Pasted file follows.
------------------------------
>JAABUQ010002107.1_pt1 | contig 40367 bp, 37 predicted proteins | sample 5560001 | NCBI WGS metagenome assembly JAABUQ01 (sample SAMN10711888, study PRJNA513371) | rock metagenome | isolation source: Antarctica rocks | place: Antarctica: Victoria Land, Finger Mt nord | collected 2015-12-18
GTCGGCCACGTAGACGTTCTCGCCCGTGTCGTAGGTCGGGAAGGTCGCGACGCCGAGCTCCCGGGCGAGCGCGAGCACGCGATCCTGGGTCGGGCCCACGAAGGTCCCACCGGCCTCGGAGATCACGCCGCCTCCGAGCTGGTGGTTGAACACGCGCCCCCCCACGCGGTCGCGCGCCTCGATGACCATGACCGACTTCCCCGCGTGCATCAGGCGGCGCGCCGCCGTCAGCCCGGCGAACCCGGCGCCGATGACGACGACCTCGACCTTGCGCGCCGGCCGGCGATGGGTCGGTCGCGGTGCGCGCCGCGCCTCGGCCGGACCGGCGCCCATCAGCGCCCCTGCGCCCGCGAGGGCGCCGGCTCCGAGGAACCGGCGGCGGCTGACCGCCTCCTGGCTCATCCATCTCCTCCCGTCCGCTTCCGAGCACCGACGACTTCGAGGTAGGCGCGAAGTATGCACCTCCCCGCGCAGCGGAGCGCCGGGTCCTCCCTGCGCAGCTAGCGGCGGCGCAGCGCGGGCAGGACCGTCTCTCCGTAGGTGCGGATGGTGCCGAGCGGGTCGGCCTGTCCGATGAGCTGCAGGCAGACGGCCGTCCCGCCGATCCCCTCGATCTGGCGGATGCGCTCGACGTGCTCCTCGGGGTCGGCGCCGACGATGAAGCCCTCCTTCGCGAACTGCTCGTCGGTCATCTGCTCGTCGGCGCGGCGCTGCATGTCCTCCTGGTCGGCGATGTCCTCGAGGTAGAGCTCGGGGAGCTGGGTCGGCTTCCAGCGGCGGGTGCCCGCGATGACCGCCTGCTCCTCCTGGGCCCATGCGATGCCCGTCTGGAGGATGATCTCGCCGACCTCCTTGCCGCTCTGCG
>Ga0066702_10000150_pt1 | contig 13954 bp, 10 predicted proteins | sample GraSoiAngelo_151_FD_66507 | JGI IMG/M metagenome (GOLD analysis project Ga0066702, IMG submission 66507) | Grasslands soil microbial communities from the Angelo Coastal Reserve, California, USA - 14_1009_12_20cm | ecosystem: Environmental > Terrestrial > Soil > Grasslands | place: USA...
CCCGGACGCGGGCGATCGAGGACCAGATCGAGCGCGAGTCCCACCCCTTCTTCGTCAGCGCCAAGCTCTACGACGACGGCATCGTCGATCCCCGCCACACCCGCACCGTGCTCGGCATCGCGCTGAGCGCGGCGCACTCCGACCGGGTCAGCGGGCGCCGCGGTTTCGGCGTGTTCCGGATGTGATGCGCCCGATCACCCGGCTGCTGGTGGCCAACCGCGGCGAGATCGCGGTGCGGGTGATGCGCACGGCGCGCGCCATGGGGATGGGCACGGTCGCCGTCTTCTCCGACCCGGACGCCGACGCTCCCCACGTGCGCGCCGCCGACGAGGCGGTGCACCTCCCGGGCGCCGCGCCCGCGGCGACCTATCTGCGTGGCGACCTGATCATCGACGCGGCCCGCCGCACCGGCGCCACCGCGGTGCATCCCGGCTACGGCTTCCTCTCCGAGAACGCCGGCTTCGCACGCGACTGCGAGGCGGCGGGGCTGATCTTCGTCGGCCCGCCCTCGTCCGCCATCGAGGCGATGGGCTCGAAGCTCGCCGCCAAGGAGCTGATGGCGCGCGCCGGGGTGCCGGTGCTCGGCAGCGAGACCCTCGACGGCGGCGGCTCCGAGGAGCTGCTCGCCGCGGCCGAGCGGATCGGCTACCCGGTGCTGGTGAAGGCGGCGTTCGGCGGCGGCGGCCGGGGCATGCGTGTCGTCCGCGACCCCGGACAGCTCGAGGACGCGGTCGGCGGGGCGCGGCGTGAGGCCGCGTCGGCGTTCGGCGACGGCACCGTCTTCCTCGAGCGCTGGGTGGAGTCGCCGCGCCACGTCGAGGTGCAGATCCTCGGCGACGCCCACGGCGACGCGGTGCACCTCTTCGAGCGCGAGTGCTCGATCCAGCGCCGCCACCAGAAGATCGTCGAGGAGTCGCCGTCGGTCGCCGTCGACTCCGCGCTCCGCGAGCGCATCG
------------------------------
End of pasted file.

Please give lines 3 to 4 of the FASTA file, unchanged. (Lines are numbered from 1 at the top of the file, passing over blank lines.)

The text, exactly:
>Ga0066702_10000150_pt1 | contig 13954 bp, 10 predicted proteins | sample GraSoiAngelo_151_FD_66507 | JGI IMG/M metagenome (GOLD analysis project Ga0066702, IMG submission 66507) | Grasslands soil microbial communities from the Angelo Coastal Reserve, California, USA - 14_1009_12_20cm | ecosystem: Environmental > Terrestrial > Soil > Grasslands | place: USA...
CCCGGACGCGGGCGATCGAGGACCAGATCGAGCGCGAGTCCCACCCCTTCTTCGTCAGCGCCAAGCTCTACGACGACGGCATCGTCGATCCCCGCCACACCCGCACCGTGCTCGGCATCGCGCTGAGCGCGGCGCACTCCGACCGGGTCAGCGGGCGCCGCGGTTTCGGCGTGTTCCGGATGTGATGCGCCCGATCACCCGGCTGCTGGTGGCCAACCGCGGCGAGATCGCGGTGCGGGTGATGCGCACGGCGCGCGCCATGGGGATGGGCACGGTCGCCGTCTTCTCCGACCCGGACGCCGACGCTCCCCACGTGCGCGCCGCCGACGAGGCGGTGCACCTCCCGGGCGCCGCGCCCGCGGCGACCTATCTGCGTGGCGACCTGATCATCGACGCGGCCCGCCGCACCGGCGCCACCGCGGTGCATCCCGGCTACGGCTTCCTCTCCGAGAACGCCGGCTTCGCACGCGACTGCGAGGCGGCGGGGCTGATCTTCGTCGGCCCGCCCTCGTCCGCCATCGAGGCGATGGGCTCGAAGCTCGCCGCCAAGGAGCTGATGGCGCGCGCCGGGGTGCCGGTGCTCGGCAGCGAGACCCTCGACGGCGGCGGCTCCGAGGAGCTGCTCGCCGCGGCCGAGCGGATCGGCTACCCGGTGCTGGTGAAGGCGGCGTTCGGCGGCGGCGGCCGGGGCATGCGTGTCGTCCGCGACCCCGGACAGCTCGAGGACGCGGTCGGCGGGGCGCGGCGTGAGGCCGCGTCGGCGTTCGGCGACGGCACCGTCTTCCTCGAGCGCTGGGTGGAGTCGCCGCGCCACGTCGAGGTGCAGATCCTCGGCGACGCCCACGGCGACGCGGTGCACCTCTTCGAGCGCGAGTGCTCGATCCAGCGCCGCCACCAGAAGATCGTCGAGGAGTCGCCGTCGGTCGCCGTCGACTCCGCGCTCCGCGAGCGCATCG